Title: The Disuniting of America (The Larger Agenda...
Publisher: Whittle Direct Books
Publication Date: 1991
Book Condition: Near Fine
Dust Jacket Condition: Very Good
Signed: Signed by Author(s)
Cloth. Illustrated. Corners lightly bumped; upper board flaring up slightly. Some light rubbing and a few small closed tears along edges of dust jacket. From the library of Douglas Fairbanks, Jr., with his bookplate, and inscribed to him by the author. With a laid-in review from The New York Times. Fairbanks (1909-2000) was an iconic American actor from Hollywood’s Golden Era (his credits include "Gunga Din"), and a highly decorated naval officer of World War II. Bookseller Inventory # JC3055
Synopsis: The promise of America has always been that of a fresh economic start on equal footing. This is linked to the classic image of the republic as a melting pot, where differences of class, race, and religion are submerged in the pursuit of democracy. But today the idea of assimilation into the mainstream is giving ground to the cult of ethnicity. While this upsurge in ethnic awareness has had many healthy consequences in a nation shamed by a history of prejudice, if pressed too far, it could fragment American society to a dangerous degree.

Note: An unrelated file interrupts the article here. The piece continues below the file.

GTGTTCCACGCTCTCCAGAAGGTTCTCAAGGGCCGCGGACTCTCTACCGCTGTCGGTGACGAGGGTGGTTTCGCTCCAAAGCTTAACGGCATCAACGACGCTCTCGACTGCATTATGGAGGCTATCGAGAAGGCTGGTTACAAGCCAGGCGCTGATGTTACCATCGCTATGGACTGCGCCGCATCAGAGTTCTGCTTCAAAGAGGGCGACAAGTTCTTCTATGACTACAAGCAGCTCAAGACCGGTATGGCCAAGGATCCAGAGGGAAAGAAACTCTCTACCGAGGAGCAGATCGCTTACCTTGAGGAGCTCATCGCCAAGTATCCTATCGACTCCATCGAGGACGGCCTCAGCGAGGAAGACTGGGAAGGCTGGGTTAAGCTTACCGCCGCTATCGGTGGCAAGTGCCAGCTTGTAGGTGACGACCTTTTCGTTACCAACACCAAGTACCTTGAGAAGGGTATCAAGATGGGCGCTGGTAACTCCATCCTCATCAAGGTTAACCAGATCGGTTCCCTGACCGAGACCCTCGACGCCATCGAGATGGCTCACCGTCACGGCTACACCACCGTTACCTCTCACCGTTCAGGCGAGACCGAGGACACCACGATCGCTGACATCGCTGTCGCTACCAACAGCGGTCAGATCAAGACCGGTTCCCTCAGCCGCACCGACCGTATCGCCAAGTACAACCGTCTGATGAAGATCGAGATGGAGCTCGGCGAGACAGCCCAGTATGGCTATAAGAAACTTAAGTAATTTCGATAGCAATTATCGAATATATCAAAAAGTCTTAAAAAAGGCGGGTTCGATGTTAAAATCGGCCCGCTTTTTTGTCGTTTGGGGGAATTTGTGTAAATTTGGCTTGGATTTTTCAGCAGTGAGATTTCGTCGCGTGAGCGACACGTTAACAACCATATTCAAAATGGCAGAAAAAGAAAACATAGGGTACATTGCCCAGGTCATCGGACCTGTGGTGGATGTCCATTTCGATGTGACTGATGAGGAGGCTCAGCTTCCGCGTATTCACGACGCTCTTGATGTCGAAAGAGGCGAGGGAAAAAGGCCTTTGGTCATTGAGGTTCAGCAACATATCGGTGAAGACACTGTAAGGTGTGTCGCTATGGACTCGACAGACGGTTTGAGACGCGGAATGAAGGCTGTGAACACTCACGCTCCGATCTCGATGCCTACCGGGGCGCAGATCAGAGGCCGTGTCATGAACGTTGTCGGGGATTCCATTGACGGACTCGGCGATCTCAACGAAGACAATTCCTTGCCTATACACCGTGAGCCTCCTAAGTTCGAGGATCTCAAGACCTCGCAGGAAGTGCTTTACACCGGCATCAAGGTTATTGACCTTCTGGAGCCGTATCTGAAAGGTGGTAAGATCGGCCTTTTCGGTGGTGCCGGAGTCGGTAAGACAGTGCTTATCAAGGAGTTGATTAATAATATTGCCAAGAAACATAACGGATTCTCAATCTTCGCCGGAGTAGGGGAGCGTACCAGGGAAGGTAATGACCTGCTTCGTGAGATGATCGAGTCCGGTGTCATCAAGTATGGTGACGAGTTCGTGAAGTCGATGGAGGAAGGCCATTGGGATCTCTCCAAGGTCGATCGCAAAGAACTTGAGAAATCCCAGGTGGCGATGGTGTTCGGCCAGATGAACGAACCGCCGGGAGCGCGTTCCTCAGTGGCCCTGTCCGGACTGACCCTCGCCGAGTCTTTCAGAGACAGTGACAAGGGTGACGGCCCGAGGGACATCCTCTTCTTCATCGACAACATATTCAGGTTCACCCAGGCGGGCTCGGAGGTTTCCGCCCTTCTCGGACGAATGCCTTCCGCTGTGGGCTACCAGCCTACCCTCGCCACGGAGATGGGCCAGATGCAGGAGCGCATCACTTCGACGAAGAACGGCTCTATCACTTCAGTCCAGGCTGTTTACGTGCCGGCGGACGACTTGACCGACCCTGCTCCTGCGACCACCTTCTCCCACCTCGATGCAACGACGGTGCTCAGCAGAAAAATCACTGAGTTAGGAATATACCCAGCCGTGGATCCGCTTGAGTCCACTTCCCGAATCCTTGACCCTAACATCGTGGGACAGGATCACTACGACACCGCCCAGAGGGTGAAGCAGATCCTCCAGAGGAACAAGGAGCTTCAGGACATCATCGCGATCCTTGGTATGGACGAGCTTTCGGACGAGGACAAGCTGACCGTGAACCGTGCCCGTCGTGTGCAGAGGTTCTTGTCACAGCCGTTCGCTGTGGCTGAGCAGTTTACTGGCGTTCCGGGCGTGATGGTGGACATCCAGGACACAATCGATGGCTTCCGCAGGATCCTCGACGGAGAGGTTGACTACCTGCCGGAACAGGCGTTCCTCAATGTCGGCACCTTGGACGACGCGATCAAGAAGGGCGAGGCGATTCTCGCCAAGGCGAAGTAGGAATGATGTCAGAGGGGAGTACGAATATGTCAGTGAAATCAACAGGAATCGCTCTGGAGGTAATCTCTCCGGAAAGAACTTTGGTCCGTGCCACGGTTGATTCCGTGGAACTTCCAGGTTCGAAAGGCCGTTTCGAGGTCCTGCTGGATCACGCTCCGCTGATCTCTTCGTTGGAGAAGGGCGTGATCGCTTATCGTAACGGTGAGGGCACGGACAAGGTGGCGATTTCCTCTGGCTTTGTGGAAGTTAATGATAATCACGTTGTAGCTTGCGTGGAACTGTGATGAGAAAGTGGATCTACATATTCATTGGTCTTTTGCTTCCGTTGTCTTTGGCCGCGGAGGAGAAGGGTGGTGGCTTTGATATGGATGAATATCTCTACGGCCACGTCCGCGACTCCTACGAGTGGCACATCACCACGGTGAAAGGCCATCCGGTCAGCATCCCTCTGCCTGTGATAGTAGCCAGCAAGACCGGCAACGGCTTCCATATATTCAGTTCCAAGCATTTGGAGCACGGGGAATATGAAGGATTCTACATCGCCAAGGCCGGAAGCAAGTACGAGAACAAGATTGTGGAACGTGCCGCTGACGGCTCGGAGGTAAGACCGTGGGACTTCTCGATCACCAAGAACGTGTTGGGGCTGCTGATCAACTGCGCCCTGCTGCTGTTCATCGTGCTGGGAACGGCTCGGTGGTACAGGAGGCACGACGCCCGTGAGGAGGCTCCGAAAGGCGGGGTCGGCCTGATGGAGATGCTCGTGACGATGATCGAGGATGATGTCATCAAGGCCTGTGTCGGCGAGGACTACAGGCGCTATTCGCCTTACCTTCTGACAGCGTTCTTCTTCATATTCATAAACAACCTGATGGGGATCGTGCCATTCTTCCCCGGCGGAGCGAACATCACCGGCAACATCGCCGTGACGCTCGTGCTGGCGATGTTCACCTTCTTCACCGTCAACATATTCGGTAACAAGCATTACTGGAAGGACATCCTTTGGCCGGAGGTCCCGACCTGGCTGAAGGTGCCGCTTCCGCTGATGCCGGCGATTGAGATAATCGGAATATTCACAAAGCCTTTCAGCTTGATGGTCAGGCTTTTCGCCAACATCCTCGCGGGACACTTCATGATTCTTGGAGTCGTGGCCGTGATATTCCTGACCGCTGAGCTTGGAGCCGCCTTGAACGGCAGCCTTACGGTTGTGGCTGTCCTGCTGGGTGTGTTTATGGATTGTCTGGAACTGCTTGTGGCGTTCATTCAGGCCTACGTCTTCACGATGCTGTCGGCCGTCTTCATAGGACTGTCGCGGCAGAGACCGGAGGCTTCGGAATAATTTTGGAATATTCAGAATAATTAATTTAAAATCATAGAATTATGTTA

In this powerfully argued essay, Pulitzer Prize-winning historian Arthur M. Schlesinger, Jr. examines the lessons of one polyglot country after another tearing itself apart or on the brink of doing so, and points out troubling new evidence that multiculturalism gone awry here in the United States threatens to do the same.
Product Description: What does it mean to be an American? Is the republic a unified whole or a collection of disparate ethnic groups? In this book, the Pulitzer Prize-winning historian Arthur Schlesinger, Jr, examines the changing face of American history and shows how an increasing focus on ethnicity has affected life both in academic circles and on the street. America has always been a nation of immigrants striving towards the common goal of a better life than they had known in the old country. But the melting pot no longer seems an apt metaphor for the American experience: racial and ethnic minorities are drifting apart, focusing on individual heritage and becoming more bitterly divided. However, Professor Schlesinger ultimately believes that the old ideals of "e pluribus unum" are still strong enough to bind the United States together.
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